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SECOND LIFE

Do oil companies make sense anymore?

Nick Oxford/REUTERS
Can oil majors become energy companies?
  • Michael J. Coren
By Michael J. Coren

Climate reporter

The foundations of the oil and gas industry are under assault from all quarters. The most immediate cause is the coronavirus, of course: Global lockdowns have eviscerated demand for transportation fuel, and a global recession is applying even more pressure.

But long-term trends have been undermining the business model for years. Fracking, a method of extracting oil by injecting chemicals and liquids into underground shale formations, has essentially capped the price of oil—and profits—leaving the industry with billions of dollars in unprofitable investments. The oil and gas sector, once worth a combined $3 trillion, is now worth less than Apple.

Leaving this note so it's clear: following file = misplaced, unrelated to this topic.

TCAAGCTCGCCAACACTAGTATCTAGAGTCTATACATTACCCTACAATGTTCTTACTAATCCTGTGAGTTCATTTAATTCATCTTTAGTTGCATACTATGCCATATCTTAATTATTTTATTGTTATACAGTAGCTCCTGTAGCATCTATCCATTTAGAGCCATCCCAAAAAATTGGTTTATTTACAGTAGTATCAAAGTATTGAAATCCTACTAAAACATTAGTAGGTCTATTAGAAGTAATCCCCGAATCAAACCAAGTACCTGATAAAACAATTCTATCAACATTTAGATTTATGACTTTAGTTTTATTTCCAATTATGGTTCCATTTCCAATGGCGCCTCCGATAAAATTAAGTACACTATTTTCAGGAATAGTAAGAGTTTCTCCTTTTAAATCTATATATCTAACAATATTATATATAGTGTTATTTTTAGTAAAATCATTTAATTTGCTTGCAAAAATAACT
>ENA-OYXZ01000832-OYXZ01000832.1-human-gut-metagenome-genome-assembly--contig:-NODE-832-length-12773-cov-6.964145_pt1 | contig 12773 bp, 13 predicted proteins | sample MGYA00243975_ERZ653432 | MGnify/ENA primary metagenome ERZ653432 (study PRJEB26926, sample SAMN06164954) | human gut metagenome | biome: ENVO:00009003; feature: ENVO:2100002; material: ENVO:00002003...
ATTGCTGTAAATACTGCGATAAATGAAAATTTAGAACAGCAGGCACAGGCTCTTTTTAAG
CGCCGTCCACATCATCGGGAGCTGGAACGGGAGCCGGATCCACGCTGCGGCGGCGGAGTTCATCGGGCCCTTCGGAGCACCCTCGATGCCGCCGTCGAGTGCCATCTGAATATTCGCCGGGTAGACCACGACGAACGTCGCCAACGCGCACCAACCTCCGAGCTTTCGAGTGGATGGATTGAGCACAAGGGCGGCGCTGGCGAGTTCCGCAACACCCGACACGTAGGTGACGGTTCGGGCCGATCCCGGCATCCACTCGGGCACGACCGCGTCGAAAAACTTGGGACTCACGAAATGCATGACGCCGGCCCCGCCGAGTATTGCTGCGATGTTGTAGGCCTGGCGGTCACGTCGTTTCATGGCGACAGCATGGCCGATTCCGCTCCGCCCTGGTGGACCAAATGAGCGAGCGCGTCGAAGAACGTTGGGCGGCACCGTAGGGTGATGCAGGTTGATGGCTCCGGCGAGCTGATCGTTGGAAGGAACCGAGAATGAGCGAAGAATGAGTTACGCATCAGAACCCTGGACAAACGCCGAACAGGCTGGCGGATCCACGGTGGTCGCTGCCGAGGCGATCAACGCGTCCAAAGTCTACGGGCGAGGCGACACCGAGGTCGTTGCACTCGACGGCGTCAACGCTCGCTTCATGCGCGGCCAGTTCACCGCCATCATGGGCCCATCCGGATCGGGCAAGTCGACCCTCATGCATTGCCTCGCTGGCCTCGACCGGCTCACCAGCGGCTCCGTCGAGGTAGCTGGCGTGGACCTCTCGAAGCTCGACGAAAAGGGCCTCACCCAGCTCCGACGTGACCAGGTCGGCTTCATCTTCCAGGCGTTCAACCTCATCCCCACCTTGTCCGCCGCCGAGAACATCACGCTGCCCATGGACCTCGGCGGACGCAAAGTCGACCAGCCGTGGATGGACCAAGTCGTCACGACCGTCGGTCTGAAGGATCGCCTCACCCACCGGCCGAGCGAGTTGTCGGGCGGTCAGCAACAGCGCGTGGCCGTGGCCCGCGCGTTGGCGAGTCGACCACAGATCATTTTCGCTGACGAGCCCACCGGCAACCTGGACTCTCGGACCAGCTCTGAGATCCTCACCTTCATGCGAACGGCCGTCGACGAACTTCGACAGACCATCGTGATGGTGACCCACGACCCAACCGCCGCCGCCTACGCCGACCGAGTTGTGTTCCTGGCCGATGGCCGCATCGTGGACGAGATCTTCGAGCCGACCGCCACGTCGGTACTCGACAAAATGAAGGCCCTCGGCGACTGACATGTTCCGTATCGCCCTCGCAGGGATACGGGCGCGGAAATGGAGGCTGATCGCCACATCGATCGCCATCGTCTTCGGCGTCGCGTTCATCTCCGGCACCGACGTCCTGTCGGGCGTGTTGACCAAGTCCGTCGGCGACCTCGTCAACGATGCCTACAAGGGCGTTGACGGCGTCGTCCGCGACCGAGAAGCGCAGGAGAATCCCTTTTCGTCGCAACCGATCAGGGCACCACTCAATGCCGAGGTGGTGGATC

It’s a stunning fall. Companies that once sailed on a sea of expensive oil now face an uncertain future in a diminished market for petrochemicals, plastic bags, and niche energy applications. Today, the question may not be what the future looks like for oil and gas firms. It’s if a future exists at all.

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